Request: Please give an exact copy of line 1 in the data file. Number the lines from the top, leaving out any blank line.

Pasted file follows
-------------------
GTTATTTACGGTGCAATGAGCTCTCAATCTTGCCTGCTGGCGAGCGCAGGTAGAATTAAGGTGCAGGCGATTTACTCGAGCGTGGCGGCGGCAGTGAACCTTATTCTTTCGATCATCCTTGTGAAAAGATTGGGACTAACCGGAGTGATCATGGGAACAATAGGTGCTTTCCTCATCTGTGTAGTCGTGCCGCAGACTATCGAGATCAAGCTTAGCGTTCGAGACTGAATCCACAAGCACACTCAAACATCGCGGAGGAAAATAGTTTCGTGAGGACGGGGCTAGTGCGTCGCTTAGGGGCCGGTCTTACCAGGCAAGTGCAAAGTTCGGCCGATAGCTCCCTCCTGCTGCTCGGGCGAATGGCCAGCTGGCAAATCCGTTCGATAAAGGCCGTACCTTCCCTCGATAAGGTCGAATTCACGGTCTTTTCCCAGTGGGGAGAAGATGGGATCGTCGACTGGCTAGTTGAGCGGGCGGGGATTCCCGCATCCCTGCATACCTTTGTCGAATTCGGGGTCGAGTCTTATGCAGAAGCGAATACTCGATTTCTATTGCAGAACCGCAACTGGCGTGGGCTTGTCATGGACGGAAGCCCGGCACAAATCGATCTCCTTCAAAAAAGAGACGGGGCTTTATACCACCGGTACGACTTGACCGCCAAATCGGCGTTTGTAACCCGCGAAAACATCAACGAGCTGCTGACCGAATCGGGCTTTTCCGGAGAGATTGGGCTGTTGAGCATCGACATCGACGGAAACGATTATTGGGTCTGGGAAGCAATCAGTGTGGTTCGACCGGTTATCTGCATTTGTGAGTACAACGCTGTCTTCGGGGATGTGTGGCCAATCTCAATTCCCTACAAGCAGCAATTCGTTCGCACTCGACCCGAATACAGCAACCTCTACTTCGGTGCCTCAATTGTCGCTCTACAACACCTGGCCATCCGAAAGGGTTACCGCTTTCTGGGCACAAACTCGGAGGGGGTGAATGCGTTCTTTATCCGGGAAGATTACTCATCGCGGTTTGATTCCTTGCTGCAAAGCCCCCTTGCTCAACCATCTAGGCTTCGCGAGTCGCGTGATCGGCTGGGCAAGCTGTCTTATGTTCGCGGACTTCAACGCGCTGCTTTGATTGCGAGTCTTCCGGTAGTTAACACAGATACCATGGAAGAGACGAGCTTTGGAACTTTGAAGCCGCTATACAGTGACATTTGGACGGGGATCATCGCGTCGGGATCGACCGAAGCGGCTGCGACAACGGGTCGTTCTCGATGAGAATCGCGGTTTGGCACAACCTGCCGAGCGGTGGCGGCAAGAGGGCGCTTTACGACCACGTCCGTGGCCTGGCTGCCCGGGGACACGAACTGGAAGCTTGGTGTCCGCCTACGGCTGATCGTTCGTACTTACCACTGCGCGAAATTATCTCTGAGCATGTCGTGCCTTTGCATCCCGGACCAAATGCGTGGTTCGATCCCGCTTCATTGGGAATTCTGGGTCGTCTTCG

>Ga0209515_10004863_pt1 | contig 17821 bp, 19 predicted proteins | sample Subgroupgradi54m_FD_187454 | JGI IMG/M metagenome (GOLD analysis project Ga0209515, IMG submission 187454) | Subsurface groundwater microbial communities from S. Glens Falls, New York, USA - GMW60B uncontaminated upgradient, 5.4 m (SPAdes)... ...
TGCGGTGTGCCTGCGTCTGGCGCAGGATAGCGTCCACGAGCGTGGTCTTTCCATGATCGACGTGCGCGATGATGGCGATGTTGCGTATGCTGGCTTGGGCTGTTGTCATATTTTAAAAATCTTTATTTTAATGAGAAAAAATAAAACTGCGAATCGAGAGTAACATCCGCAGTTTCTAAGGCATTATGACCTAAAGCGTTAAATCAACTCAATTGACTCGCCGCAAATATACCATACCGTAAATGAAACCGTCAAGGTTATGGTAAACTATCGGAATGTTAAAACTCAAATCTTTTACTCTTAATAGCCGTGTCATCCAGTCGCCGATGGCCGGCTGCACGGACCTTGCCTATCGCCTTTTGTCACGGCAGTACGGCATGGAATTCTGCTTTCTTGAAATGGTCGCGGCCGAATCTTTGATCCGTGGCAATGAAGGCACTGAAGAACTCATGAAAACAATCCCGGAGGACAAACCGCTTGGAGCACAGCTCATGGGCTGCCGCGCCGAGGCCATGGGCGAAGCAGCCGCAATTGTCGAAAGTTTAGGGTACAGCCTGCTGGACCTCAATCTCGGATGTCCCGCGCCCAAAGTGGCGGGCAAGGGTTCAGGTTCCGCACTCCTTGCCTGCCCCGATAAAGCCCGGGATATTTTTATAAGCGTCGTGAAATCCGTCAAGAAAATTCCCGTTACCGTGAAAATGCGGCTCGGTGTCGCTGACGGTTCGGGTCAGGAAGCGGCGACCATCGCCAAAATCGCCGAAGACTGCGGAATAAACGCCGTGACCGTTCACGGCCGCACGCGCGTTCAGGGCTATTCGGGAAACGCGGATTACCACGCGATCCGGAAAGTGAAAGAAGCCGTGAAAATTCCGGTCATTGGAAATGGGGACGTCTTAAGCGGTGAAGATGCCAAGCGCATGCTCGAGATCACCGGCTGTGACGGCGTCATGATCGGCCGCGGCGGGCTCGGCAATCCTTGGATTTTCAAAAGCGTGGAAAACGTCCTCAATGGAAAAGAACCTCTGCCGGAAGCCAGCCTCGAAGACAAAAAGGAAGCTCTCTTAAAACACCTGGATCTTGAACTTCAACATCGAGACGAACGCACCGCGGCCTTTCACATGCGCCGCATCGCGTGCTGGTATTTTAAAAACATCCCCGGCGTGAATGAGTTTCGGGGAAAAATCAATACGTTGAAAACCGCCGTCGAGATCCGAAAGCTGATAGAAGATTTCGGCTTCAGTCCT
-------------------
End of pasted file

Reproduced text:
GTTATTTACGGTGCAATGAGCTCTCAATCTTGCCTGCTGGCGAGCGCAGGTAGAATTAAGGTGCAGGCGATTTACTCGAGCGTGGCGGCGGCAGTGAACCTTATTCTTTCGATCATCCTTGTGAAAAGATTGGGACTAACCGGAGTGATCATGGGAACAATAGGTGCTTTCCTCATCTGTGTAGTCGTGCCGCAGACTATCGAGATCAAGCTTAGCGTTCGAGACTGAATCCACAAGCACACTCAAACATCGCGGAGGAAAATAGTTTCGTGAGGACGGGGCTAGTGCGTCGCTTAGGGGCCGGTCTTACCAGGCAAGTGCAAAGTTCGGCCGATAGCTCCCTCCTGCTGCTCGGGCGAATGGCCAGCTGGCAAATCCGTTCGATAAAGGCCGTACCTTCCCTCGATAAGGTCGAATTCACGGTCTTTTCCCAGTGGGGAGAAGATGGGATCGTCGACTGGCTAGTTGAGCGGGCGGGGATTCCCGCATCCCTGCATACCTTTGTCGAATTCGGGGTCGAGTCTTATGCAGAAGCGAATACTCGATTTCTATTGCAGAACCGCAACTGGCGTGGGCTTGTCATGGACGGAAGCCCGGCACAAATCGATCTCCTTCAAAAAAGAGACGGGGCTTTATACCACCGGTACGACTTGACCGCCAAATCGGCGTTTGTAACCCGCGAAAACATCAACGAGCTGCTGACCGAATCGGGCTTTTCCGGAGAGATTGGGCTGTTGAGCATCGACATCGACGGAAACGATTATTGGGTCTGGGAAGCAATCAGTGTGGTTCGACCGGTTATCTGCATTTGTGAGTACAACGCTGTCTTCGGGGATGTGTGGCCAATCTCAATTCCCTACAAGCAGCAATTCGTTCGCACTCGACCCGAATACAGCAACCTCTACTTCGGTGCCTCAATTGTCGCTCTACAACACCTGGCCATCCGAAAGGGTTACCGCTTTCTGGGCACAAACTCGGAGGGGGTGAATGCGTTCTTTATCCGGGAAGATTACTCATCGCGGTTTGATTCCTTGCTGCAAAGCCCCCTTGCTCAACCATCTAGGCTTCGCGAGTCGCGTGATCGGCTGGGCAAGCTGTCTTATGTTCGCGGACTTCAACGCGCTGCTTTGATTGCGAGTCTTCCGGTAGTTAACACAGATACCATGGAAGAGACGAGCTTTGGAACTTTGAAGCCGCTATACAGTGACATTTGGACGGGGATCATCGCGTCGGGATCGACCGAAGCGGCTGCGACAACGGGTCGTTCTCGATGAGAATCGCGGTTTGGCACAACCTGCCGAGCGGTGGCGGCAAGAGGGCGCTTTACGACCACGTCCGTGGCCTGGCTGCCCGGGGACACGAACTGGAAGCTTGGTGTCCGCCTACGGCTGATCGTTCGTACTTACCACTGCGCGAAATTATCTCTGAGCATGTCGTGCCTTTGCATCCCGGACCAAATGCGTGGTTCGATCCCGCTTCATTGGGAATTCTGGGTCGTCTTCG